On the evening of Nov. 12, a vehicle crashed into a tractor-trailer as it backed across U.S. 258 near Murfreesboro, N.C., becoming wedged under the truck.
The driver, who was killed, apparently didn’t see the truck, as its visibility was obscured by dirt covering its reflective tape, according to investigators.
The truck, operated by Two Dayes Trucking, should not have been on the road at all. The Murfreesboro company was what regulators call a “reincarnated” carrier.
“On the day of this fatal crash, Two Dayes Trucking was operating in violation of an FMCSA order,” the Federal Motor Carrier Safety Administration said on Dec. 13.
The watchdog agency had placed Two Dayes Trucking out of service for failure to permit an FMCSA safety audit. The carrier did not respond to three written requests. What’s more, a new company sprang up called Two Dayes Transport, sharing the same officers, phone numbers and headquarters facilities as Two Dayes Trucking.
Unfortunately, it took the loss of a life and subsequent investigation for regulators to uncover the ruse and move against the carrier and its owners, Henry and Kyle Daye.
The new out-of-service order the FMCSA issued Dec. 13 applies to Dayes as well as any trucking company its owners might try to set up or otherwise control. “If a company’s operations put the lives of the public at risk, we will do everything in our power to shut it down,” FMCSA Administrator Anne S. Ferro said in a statement.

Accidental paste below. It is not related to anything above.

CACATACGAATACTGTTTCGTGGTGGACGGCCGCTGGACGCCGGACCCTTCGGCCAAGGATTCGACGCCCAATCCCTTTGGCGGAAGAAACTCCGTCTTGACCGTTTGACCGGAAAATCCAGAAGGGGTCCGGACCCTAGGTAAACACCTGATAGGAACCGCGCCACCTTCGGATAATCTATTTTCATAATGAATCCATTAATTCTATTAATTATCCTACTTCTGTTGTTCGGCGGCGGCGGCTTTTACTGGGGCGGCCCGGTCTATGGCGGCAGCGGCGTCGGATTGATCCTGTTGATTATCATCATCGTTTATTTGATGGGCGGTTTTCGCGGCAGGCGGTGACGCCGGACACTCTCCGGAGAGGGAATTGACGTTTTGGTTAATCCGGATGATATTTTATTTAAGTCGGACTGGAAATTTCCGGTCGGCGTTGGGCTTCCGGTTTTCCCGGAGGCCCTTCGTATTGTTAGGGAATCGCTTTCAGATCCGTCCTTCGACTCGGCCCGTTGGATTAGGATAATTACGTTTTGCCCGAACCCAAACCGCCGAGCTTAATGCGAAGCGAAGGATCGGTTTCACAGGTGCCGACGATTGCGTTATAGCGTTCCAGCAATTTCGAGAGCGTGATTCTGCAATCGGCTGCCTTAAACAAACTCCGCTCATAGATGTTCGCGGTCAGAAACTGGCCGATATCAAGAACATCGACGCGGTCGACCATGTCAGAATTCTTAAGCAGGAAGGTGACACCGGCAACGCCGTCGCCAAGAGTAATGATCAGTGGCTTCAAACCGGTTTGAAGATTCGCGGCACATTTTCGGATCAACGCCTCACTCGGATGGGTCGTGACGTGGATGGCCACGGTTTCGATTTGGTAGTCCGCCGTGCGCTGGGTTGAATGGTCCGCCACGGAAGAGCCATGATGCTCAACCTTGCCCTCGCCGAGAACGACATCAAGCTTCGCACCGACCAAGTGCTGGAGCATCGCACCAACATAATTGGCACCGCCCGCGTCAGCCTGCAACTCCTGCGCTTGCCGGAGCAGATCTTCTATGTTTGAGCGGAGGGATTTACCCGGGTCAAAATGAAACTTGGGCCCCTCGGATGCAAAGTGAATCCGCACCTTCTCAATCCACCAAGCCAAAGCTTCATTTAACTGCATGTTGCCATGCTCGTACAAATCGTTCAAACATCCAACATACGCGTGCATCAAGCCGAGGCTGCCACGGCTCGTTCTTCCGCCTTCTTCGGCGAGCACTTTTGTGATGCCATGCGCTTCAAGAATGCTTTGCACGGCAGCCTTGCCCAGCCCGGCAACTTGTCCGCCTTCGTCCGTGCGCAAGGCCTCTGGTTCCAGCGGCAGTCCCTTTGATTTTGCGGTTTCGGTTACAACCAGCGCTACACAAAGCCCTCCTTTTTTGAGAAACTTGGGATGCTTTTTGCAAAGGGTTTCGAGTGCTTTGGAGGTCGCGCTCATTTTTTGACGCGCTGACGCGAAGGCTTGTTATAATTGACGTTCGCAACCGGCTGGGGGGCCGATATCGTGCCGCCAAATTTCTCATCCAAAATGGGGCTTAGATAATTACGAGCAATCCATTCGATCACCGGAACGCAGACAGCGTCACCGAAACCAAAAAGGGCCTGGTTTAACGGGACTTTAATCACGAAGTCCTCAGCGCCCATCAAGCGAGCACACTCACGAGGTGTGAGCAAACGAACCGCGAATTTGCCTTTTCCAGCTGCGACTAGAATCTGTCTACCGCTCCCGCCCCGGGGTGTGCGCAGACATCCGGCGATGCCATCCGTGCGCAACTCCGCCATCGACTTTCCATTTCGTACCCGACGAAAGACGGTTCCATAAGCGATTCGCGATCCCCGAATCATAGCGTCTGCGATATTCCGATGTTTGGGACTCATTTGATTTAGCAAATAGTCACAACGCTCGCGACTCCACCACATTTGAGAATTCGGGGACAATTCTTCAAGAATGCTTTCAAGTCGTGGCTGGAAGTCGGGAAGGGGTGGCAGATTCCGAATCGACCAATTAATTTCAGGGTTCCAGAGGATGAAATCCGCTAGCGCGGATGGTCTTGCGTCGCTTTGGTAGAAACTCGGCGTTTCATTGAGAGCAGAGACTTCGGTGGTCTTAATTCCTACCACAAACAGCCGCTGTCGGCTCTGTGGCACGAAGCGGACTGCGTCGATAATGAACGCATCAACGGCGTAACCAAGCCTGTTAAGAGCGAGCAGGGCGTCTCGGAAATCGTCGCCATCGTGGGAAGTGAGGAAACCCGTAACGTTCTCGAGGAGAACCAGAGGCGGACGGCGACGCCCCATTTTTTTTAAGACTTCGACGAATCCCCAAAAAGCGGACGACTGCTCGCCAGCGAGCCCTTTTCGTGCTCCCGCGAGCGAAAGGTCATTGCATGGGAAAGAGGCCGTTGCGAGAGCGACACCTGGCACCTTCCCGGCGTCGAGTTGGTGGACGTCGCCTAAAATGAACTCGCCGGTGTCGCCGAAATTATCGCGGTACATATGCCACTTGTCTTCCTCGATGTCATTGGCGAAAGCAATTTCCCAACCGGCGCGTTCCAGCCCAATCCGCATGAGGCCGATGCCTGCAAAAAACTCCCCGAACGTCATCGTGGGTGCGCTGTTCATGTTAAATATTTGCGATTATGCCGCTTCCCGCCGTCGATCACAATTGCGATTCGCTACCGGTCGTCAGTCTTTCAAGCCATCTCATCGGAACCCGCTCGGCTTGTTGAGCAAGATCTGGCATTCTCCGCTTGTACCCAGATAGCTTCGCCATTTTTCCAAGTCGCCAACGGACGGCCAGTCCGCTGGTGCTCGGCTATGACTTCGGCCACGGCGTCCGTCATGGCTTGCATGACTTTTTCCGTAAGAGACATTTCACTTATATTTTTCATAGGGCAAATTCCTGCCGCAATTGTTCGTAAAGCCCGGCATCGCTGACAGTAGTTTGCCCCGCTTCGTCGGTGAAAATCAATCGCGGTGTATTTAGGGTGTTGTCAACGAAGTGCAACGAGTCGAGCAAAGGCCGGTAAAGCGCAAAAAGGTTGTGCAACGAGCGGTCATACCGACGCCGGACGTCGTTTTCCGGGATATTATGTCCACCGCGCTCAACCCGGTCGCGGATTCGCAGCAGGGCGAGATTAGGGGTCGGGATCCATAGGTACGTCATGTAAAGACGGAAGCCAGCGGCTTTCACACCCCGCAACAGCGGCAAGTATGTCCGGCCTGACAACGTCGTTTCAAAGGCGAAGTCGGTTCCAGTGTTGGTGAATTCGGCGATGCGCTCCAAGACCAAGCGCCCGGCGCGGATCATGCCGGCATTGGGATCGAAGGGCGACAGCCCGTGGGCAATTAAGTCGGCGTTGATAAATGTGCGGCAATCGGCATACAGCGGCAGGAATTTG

Identifying those companies is often difficult, however. In many cases, they are small firms that run under the radar of state and federal officials — until an accident.
New rules put in place and proposed this year are designed to help the FMCSA crack down on motor carriers that attempt to flout federal safety rules. The agency increasingly targets individual managers and owners as well as trucking companies.
The controversial Compliance, Safety, Accountability, or CSA, program has helped the agency hone in on some of the higher-risk carriers and identify “chameleons” by feeding real-time information to its safety management database. But the agency also relies on state police and investigators who follow up accident reports.
The “Two Dayes” companies, which hauled steel and roofing, demonstrated “substantial and flagrant” disregard for federal rules, including vehicle maintenance and driver hours-of-service regulations and qualifications, the FMCSA said.